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Confirming Reality in School Bathrooms

The U.S. Court of Appeals for the 11th Circuit quietly released a ruling that sliced through the fog and shed a bright ray of common sense and truth.
Christiana Kiefer
The U.S. Court of Appeals for the 11th Circuit quietly released a ruling that sliced through the fog and shed a bright ray of common sense and truth

When we review our culture’s views about marriage and sexuality, it’s difficult to find good news. We see a spike in gender dysphoria among adolescents, young men claiming to be women and snatching athletic opportunities away from females, and some Christians making the disappointing decision to abandon a biblical understanding of marriage. That’s the short list.

But, on Dec. 30, the U.S. Court of Appeals for the 11th Circuit quietly released a ruling that sliced through the fog and shed a bright ray of common sense and truth. The court reversed a previous ruling and affirmed that biological sex is real, and that it’s a distinct biological classification that merits protection under the law.

In the court’s words, the case Adams v. School Board of St. Johns County is about the “unremarkable—and nearly universal—practice of separating school bathrooms based on biological sex.” But why is a Florida school district’s bathroom policy so consequential? And why should Christians care?

Before I tackle the implications, here is a brief summary of the case itself:

St. Johns’ school board developed a set of best-practices guidelines to protect the privacy and dignity of the district’s 40,000 students. After collaboration with community members—including those who identify as LGBTQ—the board determined that students who wished to present as the opposite sex should be called by the pronouns and names of their preference. When the policy was implemented, approximately 0.04 percent of the students—about 16—within the district identified as the opposite sex. Bathroom facility use would be based on biological sex, but students who did not wish to use the facility that matched their biological sex could use sex-neutral, single-stall bathrooms.

One student, Drew Adams, took issue with the policy. Adams—born a girl, with female chromosomes and anatomy—wished to present as a boy, demanded access to the boys’ bathrooms, and sued the school district accordingly. The district court and a smaller panel of judges from the 11th Circuit agreed with Adams’ argument.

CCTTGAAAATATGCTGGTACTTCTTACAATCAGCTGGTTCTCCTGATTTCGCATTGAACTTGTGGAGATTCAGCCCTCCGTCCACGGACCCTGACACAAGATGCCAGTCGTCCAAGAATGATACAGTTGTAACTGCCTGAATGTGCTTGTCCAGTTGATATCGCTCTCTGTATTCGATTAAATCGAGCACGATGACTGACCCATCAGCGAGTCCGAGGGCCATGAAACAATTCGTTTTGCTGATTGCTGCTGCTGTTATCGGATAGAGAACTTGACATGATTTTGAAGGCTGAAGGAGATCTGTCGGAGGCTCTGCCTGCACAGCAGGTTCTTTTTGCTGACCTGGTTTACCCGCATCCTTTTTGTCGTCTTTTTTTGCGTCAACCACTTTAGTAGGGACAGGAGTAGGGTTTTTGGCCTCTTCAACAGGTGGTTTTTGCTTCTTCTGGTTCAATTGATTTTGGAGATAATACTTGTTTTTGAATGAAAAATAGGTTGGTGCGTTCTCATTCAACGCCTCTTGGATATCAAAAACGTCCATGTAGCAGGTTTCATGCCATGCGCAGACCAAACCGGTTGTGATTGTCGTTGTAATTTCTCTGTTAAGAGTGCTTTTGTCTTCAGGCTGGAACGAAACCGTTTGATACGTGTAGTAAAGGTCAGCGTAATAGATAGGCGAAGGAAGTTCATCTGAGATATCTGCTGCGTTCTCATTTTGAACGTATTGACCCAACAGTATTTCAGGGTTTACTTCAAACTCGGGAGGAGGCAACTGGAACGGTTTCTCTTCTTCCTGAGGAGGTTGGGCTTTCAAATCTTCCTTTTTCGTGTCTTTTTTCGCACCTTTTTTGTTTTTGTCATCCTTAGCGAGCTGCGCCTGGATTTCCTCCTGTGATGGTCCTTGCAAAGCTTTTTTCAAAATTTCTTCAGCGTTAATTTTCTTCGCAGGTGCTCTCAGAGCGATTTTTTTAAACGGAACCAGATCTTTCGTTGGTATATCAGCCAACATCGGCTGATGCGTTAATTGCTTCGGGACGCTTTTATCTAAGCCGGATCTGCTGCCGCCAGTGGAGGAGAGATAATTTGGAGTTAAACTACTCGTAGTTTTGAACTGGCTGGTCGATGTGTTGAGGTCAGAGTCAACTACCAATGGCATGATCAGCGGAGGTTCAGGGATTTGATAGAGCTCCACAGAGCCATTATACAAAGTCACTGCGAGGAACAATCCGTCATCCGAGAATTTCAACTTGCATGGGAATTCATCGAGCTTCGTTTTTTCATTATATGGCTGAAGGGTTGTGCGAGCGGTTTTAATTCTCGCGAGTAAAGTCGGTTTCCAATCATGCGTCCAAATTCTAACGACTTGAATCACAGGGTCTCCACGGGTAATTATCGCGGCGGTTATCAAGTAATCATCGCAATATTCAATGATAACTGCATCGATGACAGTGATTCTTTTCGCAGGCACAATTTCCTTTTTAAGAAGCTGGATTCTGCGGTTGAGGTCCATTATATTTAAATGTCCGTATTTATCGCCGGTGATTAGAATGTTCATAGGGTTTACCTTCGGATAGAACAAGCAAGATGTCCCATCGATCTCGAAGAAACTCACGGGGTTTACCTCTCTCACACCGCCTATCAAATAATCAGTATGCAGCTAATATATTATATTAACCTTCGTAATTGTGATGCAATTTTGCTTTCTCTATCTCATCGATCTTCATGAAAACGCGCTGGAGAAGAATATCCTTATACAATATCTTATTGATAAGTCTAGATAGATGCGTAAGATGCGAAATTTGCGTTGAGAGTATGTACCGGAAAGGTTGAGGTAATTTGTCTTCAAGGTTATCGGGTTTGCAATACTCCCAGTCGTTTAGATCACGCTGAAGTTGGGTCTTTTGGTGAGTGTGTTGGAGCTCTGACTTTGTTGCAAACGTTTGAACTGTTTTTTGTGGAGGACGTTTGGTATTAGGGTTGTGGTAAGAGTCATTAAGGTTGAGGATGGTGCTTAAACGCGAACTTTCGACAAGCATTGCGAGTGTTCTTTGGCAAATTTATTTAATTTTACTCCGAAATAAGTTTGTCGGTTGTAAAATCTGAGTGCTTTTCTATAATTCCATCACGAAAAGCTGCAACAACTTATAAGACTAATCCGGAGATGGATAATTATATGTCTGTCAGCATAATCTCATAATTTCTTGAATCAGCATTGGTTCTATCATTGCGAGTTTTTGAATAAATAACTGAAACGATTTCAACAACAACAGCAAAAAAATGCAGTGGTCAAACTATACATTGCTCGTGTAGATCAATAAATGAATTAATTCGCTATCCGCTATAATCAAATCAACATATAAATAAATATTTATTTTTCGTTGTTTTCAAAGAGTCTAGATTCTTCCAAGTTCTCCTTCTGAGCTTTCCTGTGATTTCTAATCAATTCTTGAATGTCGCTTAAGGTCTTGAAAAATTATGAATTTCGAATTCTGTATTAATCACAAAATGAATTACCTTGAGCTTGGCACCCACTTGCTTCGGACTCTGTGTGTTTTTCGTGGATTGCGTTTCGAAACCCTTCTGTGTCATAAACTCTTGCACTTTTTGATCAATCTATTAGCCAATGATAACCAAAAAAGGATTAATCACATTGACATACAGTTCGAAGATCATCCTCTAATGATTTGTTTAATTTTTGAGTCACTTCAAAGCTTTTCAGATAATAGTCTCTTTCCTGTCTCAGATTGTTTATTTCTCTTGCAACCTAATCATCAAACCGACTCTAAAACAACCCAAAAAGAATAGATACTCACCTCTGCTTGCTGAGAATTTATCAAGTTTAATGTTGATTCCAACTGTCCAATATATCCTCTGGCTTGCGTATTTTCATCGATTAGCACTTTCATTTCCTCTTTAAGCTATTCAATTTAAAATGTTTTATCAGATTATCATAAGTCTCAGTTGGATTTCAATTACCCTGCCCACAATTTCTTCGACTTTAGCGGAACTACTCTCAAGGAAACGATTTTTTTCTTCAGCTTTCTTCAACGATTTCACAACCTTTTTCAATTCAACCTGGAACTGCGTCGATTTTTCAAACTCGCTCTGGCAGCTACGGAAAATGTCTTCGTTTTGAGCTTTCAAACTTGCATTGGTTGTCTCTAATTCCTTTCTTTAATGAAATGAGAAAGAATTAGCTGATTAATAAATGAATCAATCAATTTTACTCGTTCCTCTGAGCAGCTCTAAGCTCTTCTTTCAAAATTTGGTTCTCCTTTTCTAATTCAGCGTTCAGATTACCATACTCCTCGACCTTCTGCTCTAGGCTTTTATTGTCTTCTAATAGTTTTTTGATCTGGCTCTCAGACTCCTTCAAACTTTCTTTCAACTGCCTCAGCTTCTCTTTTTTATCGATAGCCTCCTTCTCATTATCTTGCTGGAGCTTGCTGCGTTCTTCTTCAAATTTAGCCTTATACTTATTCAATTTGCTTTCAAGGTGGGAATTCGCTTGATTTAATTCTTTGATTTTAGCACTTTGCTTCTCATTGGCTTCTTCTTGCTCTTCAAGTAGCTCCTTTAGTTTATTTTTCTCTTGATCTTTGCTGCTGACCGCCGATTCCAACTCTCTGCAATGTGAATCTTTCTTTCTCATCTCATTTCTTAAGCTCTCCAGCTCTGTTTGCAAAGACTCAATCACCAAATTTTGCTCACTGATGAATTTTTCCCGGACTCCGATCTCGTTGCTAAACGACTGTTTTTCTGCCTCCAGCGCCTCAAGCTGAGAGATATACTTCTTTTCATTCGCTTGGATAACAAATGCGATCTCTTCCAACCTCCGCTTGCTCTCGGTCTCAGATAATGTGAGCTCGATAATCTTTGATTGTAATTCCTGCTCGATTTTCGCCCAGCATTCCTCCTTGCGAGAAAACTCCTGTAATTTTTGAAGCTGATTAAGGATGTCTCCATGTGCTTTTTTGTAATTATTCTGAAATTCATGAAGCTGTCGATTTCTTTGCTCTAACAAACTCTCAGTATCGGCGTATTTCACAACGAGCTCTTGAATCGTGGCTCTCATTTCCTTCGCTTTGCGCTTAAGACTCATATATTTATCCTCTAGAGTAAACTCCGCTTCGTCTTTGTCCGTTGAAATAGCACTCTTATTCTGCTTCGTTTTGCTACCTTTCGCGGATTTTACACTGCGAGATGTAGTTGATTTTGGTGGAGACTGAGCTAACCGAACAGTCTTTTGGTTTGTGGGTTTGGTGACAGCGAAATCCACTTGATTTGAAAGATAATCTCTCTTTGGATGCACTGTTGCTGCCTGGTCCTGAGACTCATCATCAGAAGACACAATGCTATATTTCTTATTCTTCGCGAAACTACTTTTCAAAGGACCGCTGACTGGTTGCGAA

But the majority of 11 judges who reheard the case disagreed and found that the school district’s policy did not discriminate against Adams or violate the U.S. Constitution or the federal law known as Title IX. In fact, the court found that the school board’s policy clearly advanced the important governmental objective of protecting students’ privacy in school bathrooms by allowing them to shield their bodies from the opposite sex.

To do so, the school must be allowed to differentiate based on biological sex. And “sex” cannot be stretched, altered, or redefined to include gender identity. As the 11th Circuit wrote, “The fact is … that a transgender girl is biologically male.”

Why does this matter? Because student privacy matters. And Americans’ opinions on the topic have been shifting in the right direction. Indeed, they are now 17 percentage points more likely to favor such policies than they were in 2016.

Adams exposes destructive gender-identity ideology for the aggressive, reality-bending crusade that it is. St. Johns’ school board went through a rigorous process of research and offered real accommodations to the small number of students struggling with gender dysphoria. That was not enough for the transgender ideologues. But it’s refreshing that a majority of 11th Circuit judges deemed such a compassionate and commonsense policy to be constitutional. The decision in Adams clarifies that public schools need not be complicit in the gaslighting of an entire generation of young people.

Rejecting the Genesis reality—“male and female he created them”—comes at a high cost. Real children are bearing the profound consequences of irreversible physical and mental harm to their bodies and souls. My law firm, Alliance Defending Freedom, submitted a friend-of-the-court brief on behalf of medical professionals and scientists, documenting the harms. The brief explained that there is no scientific or medical support for treating gender dysphoric children as if they were actually the opposite sex. In fact, that hurts them in the long run.

Adams also holds clear implications for the world of women’s sports. Even though Judge Barbara Lagoa authored the majority opinion in Adams, she published a separate concurring opinion where she explored the implications for the world of athletics: “[I]t is neither myth nor outdated stereotype that there are inherent differences between those born male and those born female and that those born male … have physiological advantages in many sports.”

Because other circuit courts have gotten this issue wrong (see Boyertown and Gloucester), the 11th Circuit’s ruling in Adams sets up a circuit split on the issue—a disagreement that increases the odds that the issue will come before the U.S. Supreme Court in the next few years.

While we don’t put our hope in princes (or judges), we can—and should—celebrate this win for justice, truth, and common sense.

Christiana Holcomb
Christiana Kiefer
Senior Counsel
Christiana (Holcomb) Kiefer serves as senior counsel with Alliance Defending Freedom, where she is a key member of the Center for Conscience Initiatives.